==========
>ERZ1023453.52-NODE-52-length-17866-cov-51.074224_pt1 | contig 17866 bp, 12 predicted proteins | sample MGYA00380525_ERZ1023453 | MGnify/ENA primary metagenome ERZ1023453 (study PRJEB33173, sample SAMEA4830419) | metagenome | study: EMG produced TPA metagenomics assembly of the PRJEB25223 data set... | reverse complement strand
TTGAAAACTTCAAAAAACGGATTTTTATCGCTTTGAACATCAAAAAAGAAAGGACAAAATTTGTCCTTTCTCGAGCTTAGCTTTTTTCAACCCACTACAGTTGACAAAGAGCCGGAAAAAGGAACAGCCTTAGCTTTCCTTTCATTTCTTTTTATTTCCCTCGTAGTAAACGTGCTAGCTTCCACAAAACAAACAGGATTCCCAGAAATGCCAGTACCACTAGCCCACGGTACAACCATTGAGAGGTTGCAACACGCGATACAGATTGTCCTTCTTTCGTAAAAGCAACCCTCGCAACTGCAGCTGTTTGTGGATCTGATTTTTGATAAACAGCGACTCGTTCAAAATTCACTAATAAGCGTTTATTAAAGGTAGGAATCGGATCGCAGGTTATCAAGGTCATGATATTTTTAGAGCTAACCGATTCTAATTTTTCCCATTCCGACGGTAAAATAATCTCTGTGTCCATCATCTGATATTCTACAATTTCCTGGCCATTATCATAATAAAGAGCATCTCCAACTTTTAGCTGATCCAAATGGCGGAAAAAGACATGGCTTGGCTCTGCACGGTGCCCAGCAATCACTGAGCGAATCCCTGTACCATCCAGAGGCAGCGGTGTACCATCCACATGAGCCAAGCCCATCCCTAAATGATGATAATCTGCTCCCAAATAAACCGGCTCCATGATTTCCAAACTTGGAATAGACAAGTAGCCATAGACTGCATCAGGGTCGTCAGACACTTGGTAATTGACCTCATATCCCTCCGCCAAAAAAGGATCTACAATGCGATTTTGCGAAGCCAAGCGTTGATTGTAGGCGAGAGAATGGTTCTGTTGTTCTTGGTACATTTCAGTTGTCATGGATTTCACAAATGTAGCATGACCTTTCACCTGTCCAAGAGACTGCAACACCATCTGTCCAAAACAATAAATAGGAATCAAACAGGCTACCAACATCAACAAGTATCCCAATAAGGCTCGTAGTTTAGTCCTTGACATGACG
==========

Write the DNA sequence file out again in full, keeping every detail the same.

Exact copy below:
>ERZ1023453.52-NODE-52-length-17866-cov-51.074224_pt1 | contig 17866 bp, 12 predicted proteins | sample MGYA00380525_ERZ1023453 | MGnify/ENA primary metagenome ERZ1023453 (study PRJEB33173, sample SAMEA4830419) | metagenome | study: EMG produced TPA metagenomics assembly of the PRJEB25223 data set... | reverse complement strand
TTGAAAACTTCAAAAAACGGATTTTTATCGCTTTGAACATCAAAAAAGAAAGGACAAAATTTGTCCTTTCTCGAGCTTAGCTTTTTTCAACCCACTACAGTTGACAAAGAGCCGGAAAAAGGAACAGCCTTAGCTTTCCTTTCATTTCTTTTTATTTCCCTCGTAGTAAACGTGCTAGCTTCCACAAAACAAACAGGATTCCCAGAAATGCCAGTACCACTAGCCCACGGTACAACCATTGAGAGGTTGCAACACGCGATACAGATTGTCCTTCTTTCGTAAAAGCAACCCTCGCAACTGCAGCTGTTTGTGGATCTGATTTTTGATAAACAGCGACTCGTTCAAAATTCACTAATAAGCGTTTATTAAAGGTAGGAATCGGATCGCAGGTTATCAAGGTCATGATATTTTTAGAGCTAACCGATTCTAATTTTTCCCATTCCGACGGTAAAATAATCTCTGTGTCCATCATCTGATATTCTACAATTTCCTGGCCATTATCATAATAAAGAGCATCTCCAACTTTTAGCTGATCCAAATGGCGGAAAAAGACATGGCTTGGCTCTGCACGGTGCCCAGCAATCACTGAGCGAATCCCTGTACCATCCAGAGGCAGCGGTGTACCATCCACATGAGCCAAGCCCATCCCTAAATGATGATAATCTGCTCCCAAATAAACCGGCTCCATGATTTCCAAACTTGGAATAGACAAGTAGCCATAGACTGCATCAGGGTCGTCAGACACTTGGTAATTGACCTCATATCCCTCCGCCAAAAAAGGATCTACAATGCGATTTTGCGAAGCCAAGCGTTGATTGTAGGCGAGAGAATGGTTCTGTTGTTCTTGGTACATTTCAGTTGTCATGGATTTCACAAATGTAGCATGACCTTTCACCTGTCCAAGAGACTGCAACACCATCTGTCCAAAACAATAAATAGGAATCAAACAGGCTACCAACATCAACAAGTATCCCAATAAGGCTCGTAGTTTAGTCCTTGACATGACG